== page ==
NetGuide NZ - Game review: Call of Duty: Modern Warfare 3

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Game review: Call of Duty: Modern Warfare 3

One of the biggest franchises in gaming rolls inexorably onwards. First week sales indicate that the title is eclipsing its rivals in sell-through numbers, but is there any substance in quantity being indicative of quality?


After last year’s Black Ops, which was my most recent Call of Duty experience, I was interested to see how the newly revised Infinity Ward would present. Happily the narrative is Infinity Ward classic and nowhere near the hot potch that Treyarch delivered. That said, the narrative lurches from one exotic global location to another with the grace of a Bond movie and although there are story arcs in play, they do get suppressed amidst the chaos of war. 


When the first Modern Warfare dropped it was a game changer for first person shooters. The scripting was top notch, and although there was evidence of some clichéd level design, it offered new levels of immersion and interactivity. On top of the polished and exciting campaign, the multiplayer aspect was a revelation, bringing hordes of players into the online arena with its fast and frantic gameplay.


With the latest campaign the developers have raised the bar in terms of showmanship; this is large-scale, over-the-top entertainment. If Modern Warfare 3 was a movie it would be the product of a drunken bet between Michael Bay and Jerry Bruckheimer. The set pieces are so busy that the game deserves a replay to appreciate the sheer amount of traffic and events that are going on in the background. The game is a consistent and refined rush from start to finish – the premise may not make a lot of sense, but individual moments are often jaw-dropping, as building collapse, submarines burst from the sea in front of you and airplanes break up around you mid-flight. Infinity Ward have certainly found their place and know their tricks very well, and they have dragged every single one from the bag to string along this collection of linear yet well-driven levels. The mix of adversaries amongst the landscapes is well conceived and not once did feel there was any overuse or cut and paste going on, unlike the river escape at the end of Modern Warfare 2, which was particularly old school.  The game never feels like it is taking any cheap shots or shortcuts, the experience is played out from start to bloody finish, even though the ride has a few predictable speed bumps.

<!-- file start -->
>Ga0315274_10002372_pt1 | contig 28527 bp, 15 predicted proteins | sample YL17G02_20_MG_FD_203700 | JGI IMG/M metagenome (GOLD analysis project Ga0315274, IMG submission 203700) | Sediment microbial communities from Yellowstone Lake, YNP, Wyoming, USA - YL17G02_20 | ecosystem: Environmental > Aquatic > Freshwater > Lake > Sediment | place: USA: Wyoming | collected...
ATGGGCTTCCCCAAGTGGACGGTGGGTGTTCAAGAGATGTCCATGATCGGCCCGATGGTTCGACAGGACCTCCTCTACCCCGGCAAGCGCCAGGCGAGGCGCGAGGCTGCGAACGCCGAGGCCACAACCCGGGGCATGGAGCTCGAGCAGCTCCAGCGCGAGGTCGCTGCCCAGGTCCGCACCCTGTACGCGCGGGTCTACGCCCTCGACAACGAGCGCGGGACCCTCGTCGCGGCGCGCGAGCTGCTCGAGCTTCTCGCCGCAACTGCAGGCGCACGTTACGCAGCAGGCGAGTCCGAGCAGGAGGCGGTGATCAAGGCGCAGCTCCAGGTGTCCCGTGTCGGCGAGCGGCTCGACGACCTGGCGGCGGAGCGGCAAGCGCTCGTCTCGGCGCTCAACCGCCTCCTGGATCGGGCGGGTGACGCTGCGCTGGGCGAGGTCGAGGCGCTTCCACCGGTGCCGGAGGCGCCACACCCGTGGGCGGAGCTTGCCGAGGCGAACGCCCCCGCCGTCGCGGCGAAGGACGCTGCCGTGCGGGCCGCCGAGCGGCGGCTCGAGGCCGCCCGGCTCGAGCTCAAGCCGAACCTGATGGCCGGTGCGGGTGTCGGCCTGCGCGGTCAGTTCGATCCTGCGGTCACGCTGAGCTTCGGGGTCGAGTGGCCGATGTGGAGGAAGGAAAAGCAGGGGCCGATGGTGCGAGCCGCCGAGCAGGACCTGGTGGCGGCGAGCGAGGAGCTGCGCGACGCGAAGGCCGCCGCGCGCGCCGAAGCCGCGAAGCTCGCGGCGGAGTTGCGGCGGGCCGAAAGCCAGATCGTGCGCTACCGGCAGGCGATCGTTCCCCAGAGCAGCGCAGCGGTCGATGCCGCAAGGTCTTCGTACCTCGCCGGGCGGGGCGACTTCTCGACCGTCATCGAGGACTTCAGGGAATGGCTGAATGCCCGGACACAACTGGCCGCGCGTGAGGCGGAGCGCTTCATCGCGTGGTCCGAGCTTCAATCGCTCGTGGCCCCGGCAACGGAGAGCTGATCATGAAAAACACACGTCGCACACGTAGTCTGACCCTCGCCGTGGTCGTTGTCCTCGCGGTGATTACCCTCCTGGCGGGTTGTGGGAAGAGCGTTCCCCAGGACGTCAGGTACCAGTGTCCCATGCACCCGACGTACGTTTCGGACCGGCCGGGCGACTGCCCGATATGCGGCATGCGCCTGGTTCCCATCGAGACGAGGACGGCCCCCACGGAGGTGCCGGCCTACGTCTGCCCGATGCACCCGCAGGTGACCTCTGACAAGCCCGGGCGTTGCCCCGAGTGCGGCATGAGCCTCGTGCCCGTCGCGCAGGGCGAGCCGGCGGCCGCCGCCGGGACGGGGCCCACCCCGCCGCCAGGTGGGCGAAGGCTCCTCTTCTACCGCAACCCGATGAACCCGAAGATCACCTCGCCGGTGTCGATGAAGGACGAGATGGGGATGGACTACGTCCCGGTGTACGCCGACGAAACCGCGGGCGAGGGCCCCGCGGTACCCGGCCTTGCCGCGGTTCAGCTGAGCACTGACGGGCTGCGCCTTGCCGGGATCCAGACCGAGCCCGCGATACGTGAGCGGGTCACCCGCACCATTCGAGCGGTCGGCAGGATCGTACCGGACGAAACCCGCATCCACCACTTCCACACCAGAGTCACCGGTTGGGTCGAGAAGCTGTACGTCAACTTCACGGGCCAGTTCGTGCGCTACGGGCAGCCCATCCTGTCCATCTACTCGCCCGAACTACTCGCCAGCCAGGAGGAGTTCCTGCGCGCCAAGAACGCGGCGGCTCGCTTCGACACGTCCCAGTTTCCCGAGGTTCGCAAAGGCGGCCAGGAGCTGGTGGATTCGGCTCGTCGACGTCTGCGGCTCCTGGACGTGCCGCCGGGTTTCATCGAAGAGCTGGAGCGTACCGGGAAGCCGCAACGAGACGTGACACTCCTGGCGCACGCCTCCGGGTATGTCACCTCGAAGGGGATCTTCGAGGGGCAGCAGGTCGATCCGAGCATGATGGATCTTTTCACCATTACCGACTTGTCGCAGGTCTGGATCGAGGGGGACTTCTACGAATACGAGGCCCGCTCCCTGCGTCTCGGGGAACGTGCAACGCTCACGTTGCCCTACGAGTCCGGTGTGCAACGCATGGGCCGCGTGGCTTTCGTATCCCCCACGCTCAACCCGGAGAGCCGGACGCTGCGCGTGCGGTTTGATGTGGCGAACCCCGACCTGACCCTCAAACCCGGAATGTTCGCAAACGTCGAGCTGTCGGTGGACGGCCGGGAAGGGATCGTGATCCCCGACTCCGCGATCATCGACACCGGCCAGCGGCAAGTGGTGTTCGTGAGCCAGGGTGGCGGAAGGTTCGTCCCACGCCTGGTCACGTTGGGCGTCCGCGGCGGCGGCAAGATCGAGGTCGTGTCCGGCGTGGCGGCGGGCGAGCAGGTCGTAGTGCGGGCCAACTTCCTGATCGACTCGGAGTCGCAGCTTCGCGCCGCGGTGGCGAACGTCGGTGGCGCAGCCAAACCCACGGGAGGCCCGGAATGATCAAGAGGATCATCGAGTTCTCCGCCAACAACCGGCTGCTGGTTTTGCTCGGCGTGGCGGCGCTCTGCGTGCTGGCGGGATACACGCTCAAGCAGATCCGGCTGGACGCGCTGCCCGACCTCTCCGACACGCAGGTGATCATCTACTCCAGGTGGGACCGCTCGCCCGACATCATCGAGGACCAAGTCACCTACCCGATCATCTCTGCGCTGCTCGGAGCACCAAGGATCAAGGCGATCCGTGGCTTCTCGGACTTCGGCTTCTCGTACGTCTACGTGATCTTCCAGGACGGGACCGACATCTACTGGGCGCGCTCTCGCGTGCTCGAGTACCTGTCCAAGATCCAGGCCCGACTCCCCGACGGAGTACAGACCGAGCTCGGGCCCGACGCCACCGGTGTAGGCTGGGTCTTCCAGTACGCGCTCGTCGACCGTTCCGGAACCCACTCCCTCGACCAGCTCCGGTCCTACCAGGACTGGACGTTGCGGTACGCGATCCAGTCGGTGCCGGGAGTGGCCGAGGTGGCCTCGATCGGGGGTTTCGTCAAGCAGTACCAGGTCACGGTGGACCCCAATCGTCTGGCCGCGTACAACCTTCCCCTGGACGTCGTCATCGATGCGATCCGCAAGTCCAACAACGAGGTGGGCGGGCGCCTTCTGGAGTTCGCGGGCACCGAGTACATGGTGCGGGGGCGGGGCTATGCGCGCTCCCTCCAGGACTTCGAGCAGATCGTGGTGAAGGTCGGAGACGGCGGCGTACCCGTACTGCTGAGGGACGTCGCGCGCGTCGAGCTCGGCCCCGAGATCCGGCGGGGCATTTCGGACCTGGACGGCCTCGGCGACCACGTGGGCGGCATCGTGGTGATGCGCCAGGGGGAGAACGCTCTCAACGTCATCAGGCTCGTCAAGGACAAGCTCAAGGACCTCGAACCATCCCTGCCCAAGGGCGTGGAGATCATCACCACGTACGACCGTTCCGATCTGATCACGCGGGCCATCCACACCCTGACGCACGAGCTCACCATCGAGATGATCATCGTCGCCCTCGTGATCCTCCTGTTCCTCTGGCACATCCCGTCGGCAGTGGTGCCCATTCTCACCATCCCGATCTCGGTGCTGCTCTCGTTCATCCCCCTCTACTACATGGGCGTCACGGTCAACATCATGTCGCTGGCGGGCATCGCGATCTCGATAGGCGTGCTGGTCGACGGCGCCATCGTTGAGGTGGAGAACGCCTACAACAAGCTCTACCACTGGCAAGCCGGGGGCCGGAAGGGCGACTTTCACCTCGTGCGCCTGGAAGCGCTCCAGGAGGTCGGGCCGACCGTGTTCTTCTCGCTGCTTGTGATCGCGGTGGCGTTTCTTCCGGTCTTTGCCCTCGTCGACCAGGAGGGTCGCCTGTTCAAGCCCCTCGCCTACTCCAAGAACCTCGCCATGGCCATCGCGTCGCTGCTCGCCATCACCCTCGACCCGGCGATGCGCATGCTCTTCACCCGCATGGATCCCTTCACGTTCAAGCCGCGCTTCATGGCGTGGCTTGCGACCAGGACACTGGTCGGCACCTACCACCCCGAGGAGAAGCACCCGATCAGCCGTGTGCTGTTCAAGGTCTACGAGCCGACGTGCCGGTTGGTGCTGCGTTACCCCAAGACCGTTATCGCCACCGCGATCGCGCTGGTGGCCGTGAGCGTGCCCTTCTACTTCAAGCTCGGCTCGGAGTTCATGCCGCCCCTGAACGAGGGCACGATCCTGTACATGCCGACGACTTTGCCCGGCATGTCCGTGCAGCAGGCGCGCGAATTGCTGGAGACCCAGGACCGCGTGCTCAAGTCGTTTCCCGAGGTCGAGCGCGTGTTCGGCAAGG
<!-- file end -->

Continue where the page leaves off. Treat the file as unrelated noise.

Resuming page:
Alongside the campaign, the game offers both co-op and competitive modes of online play. The good news for co-op players is the return of Spec Ops, a selection of situational levels that are better played out with a partner. They do offer a nice mix of variety and there are options to tweak the game for the anti-social solo player to enjoy them alone. A new addition to this area is a standard for games these days with a Horde/Treyarch Zombie Mode variant, known in the Modern Warfare world as ‘Survival’. Starting with basic weapons, the player and optional partner have to fight off waves of enemies that are constantly scaling up. The mix is interesting, and I was caught out a couple of times by waves that suddenly turned up with Helicopters as opposed to foot soldiers. Kills reward the player with currency and the levels have shops available for players to spend their dollars on weapons and Killstreak rewards such as airstrikes, which do come in handy.